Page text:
Resistance to FC happens because it's a huge paradigm shift in thinking, and change is never easy. But there are other possible contributing factors as well. School districts are afraid of additional costs that might result if facilitators are needed for each student. (Truth is - most of the students I worked with required full-time adult support for other reasons; there is no reason those adults couldn't also be trained to use FC - and so much to gain if the child is then able to become an active participant in the regular education curriculum). We tend to think in the short-term, unfortunately, and not look ahead to the possibility that this child might need a whole lot LESS in the way of support as an adult if they receive an appropriate education in their younger years. A lifetime of custodial care is very expensive, after all.

I have to also include here two subjects that are seldom discussed. In some cases where a nonverbal child is finally given an effective means of communication we find that what they really want to tell us is not at all pleasant. Some children, and adults, when introduced to FC, started reporting instances of mistreatment or abuse. Without going into great detail about all the chaos this has caused, I ask you to consider the reality. We know many kids are abused, we know many reports of abuse turn out to be untrue, we know these situations are always complex, and always unpleasant. Add to that the sad reality that a child who is unable to speak, who likely presents serious challenges behaviorally, and who has the need for many different adult caretakers in their lifetime, is a particularly vulnerable target for a potential abuser. It's a sure recipe for possible abuse. And unfortunately, it is all too easy to make sure we never have to deal with such a situation - if we don't allow the use of FC.

Some children, and adults, have surprised us in a very different way when they finally are given a way to communicate their thoughts. Their rich inner life includes deeply spiritual thoughts - often far beyond anything we might have thought possible. Poetry is common, along with opinions about God, heaven, the human condition, concerns for the planet - and the list goes on. Most families find this exciting, but some are overwhelmed or afraid, and the resistance sets in.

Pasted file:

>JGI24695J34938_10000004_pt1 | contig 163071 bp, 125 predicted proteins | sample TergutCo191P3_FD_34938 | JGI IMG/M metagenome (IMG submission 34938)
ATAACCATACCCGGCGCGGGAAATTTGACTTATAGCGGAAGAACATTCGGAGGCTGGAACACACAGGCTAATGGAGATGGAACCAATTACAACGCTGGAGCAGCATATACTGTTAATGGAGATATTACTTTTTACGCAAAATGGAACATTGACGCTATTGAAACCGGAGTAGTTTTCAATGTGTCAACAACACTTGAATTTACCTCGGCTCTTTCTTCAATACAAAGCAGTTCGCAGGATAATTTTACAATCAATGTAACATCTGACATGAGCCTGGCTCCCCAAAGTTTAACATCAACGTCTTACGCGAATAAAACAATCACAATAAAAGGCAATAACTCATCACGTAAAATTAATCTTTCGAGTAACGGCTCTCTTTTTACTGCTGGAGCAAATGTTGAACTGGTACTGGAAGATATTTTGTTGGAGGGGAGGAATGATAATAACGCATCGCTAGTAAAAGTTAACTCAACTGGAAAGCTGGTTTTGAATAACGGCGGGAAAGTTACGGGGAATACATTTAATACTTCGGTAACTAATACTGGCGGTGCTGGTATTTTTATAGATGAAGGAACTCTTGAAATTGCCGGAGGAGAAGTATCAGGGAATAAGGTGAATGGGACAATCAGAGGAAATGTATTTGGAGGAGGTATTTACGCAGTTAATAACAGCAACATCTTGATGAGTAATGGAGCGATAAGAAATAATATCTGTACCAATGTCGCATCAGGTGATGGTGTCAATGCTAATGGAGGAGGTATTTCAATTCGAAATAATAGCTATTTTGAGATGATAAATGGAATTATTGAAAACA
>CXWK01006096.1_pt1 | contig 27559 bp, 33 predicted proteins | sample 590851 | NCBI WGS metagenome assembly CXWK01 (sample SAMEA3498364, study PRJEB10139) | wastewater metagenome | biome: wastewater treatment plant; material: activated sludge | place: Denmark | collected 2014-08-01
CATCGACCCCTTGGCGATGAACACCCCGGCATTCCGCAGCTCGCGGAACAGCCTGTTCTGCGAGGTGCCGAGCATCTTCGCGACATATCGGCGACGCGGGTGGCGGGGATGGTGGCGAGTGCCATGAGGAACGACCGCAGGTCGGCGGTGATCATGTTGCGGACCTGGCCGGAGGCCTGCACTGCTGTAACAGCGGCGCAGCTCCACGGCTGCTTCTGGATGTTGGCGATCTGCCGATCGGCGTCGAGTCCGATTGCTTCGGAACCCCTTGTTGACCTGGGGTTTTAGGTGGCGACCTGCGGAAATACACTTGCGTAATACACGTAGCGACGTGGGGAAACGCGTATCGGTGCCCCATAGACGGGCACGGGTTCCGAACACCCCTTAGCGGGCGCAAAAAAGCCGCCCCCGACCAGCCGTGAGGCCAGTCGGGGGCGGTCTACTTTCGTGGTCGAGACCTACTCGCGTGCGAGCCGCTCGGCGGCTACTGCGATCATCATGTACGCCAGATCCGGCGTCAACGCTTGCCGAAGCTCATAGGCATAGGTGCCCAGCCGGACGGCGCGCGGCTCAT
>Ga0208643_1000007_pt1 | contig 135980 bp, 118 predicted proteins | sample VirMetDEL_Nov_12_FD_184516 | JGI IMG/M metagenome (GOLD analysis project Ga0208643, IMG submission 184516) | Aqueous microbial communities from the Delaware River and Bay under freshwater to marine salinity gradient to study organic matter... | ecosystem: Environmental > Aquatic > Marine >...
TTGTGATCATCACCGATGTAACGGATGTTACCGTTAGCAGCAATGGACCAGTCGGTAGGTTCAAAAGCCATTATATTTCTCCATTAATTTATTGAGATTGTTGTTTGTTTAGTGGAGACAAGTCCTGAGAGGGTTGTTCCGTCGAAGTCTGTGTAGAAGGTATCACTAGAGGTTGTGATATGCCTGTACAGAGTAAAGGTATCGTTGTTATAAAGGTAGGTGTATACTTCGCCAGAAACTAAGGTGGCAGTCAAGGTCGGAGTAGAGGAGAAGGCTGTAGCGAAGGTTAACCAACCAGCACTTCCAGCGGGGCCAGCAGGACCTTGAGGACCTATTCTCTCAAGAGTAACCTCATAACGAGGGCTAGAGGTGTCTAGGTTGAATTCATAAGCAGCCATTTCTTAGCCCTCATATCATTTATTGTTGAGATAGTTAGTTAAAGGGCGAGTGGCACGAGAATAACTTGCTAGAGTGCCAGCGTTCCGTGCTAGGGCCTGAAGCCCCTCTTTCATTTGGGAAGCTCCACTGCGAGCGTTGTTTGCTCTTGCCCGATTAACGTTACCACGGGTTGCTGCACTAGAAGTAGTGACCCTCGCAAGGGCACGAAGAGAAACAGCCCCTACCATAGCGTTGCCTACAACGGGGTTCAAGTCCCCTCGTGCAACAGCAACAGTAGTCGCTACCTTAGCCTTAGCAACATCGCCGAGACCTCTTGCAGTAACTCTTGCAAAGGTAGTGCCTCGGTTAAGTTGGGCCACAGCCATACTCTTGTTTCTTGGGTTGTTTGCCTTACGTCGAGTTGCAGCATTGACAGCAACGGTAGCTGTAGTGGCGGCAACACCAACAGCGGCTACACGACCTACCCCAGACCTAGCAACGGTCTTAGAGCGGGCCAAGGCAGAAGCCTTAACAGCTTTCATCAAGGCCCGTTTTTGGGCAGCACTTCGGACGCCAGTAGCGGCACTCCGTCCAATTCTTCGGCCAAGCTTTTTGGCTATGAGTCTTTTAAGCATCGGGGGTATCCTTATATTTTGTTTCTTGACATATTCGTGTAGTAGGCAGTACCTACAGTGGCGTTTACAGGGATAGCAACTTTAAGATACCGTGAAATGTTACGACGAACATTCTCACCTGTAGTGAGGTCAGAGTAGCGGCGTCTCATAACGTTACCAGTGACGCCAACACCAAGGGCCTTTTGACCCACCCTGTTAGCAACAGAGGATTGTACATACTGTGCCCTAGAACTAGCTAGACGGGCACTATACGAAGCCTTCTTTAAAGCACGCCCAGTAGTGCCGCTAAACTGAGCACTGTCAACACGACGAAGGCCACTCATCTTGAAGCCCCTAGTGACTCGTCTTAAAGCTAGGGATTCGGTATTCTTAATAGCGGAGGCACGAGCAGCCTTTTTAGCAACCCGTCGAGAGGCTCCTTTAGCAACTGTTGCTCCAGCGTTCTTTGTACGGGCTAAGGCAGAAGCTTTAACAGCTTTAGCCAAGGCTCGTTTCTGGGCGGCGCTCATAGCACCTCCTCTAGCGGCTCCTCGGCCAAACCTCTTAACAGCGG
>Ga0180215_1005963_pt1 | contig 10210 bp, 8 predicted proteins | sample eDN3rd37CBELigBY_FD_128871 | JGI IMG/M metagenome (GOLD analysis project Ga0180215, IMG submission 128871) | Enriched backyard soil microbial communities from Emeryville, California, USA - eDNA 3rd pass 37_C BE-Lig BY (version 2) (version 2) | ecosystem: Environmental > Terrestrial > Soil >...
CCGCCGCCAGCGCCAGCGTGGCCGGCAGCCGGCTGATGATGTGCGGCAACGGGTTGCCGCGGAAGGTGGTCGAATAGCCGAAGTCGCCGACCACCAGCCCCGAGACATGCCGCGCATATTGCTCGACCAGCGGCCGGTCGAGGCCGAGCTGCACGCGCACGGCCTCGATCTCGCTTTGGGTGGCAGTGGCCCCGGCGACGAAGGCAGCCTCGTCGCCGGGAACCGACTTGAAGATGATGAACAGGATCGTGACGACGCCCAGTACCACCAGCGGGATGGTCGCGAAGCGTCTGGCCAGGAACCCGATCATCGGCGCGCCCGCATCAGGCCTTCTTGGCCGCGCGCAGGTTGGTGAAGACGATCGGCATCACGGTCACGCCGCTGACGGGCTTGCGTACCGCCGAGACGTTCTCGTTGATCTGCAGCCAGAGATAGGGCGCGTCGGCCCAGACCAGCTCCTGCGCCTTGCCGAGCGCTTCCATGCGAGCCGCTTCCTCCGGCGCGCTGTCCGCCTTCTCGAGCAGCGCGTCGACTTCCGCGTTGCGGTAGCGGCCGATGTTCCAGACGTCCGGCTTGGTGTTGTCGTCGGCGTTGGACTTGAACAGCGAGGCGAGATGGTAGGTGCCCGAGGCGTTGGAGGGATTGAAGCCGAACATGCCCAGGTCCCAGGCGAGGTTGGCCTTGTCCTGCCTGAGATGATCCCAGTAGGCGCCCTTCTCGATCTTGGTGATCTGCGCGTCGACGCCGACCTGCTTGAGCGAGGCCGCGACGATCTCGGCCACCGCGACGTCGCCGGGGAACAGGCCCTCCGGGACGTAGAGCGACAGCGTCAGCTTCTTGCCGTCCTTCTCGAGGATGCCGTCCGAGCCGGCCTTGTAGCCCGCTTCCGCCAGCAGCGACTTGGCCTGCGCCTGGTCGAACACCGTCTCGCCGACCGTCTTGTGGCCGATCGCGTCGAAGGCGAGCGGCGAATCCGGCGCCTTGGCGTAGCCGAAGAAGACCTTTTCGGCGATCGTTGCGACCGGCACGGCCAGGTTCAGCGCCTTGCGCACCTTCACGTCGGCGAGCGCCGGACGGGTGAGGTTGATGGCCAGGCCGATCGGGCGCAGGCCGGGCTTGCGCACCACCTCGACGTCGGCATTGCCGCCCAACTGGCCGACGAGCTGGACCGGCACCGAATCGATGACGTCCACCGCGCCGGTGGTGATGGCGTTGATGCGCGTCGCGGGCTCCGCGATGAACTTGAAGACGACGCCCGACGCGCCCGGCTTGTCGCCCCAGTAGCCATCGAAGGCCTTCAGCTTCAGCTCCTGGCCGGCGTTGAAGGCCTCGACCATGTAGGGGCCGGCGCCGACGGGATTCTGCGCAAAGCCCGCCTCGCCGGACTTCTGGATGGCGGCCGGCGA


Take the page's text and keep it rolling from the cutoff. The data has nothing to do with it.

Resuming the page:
My personal feeling is that the single most significant factor in the resistance is an inability to consider the possibilities if what is being said via FC is real. To many people it is just not possible that these individuals could be so intelligent and capable. It goes against everything we've learned, everything we've taught - and just about everything we've done in the name of "helping" these people. We've been so very wrong, and we have to change. That's a hard thing to do. It's easier to resist.


Monday, May 24, 2010

Resistance - #2

Resistance: the act of resisting, opposing, withstanding, etc. (Webster's New World Dictionary)

The question of why people who are unable to speak might be resistant to using alternative means of communication comes up regularly, and as might be expected, any answer I might give is purely speculative - although based on many years of personal experience, observation, and reflection.

Consider the situation: A child, teen or adult who has essentially no effective means of communication has probably gotten quite used to not speaking. There may or may not be visible signs of frustration when they aren't able to let those around them know what they need or want, or what might be wrong in their environment, and frequently this frustration leads to what we often describe as a tantrum, or meltdown. When a typically developing (NT) child is just beginning to speak, we see similar behavior on a regular basis - thus the common reference to the "terrible twos." The NT child, however, moves on and adds rapidly to their verbal repertoire, quickly finding that words have power and grown-ups usually do listen and respond.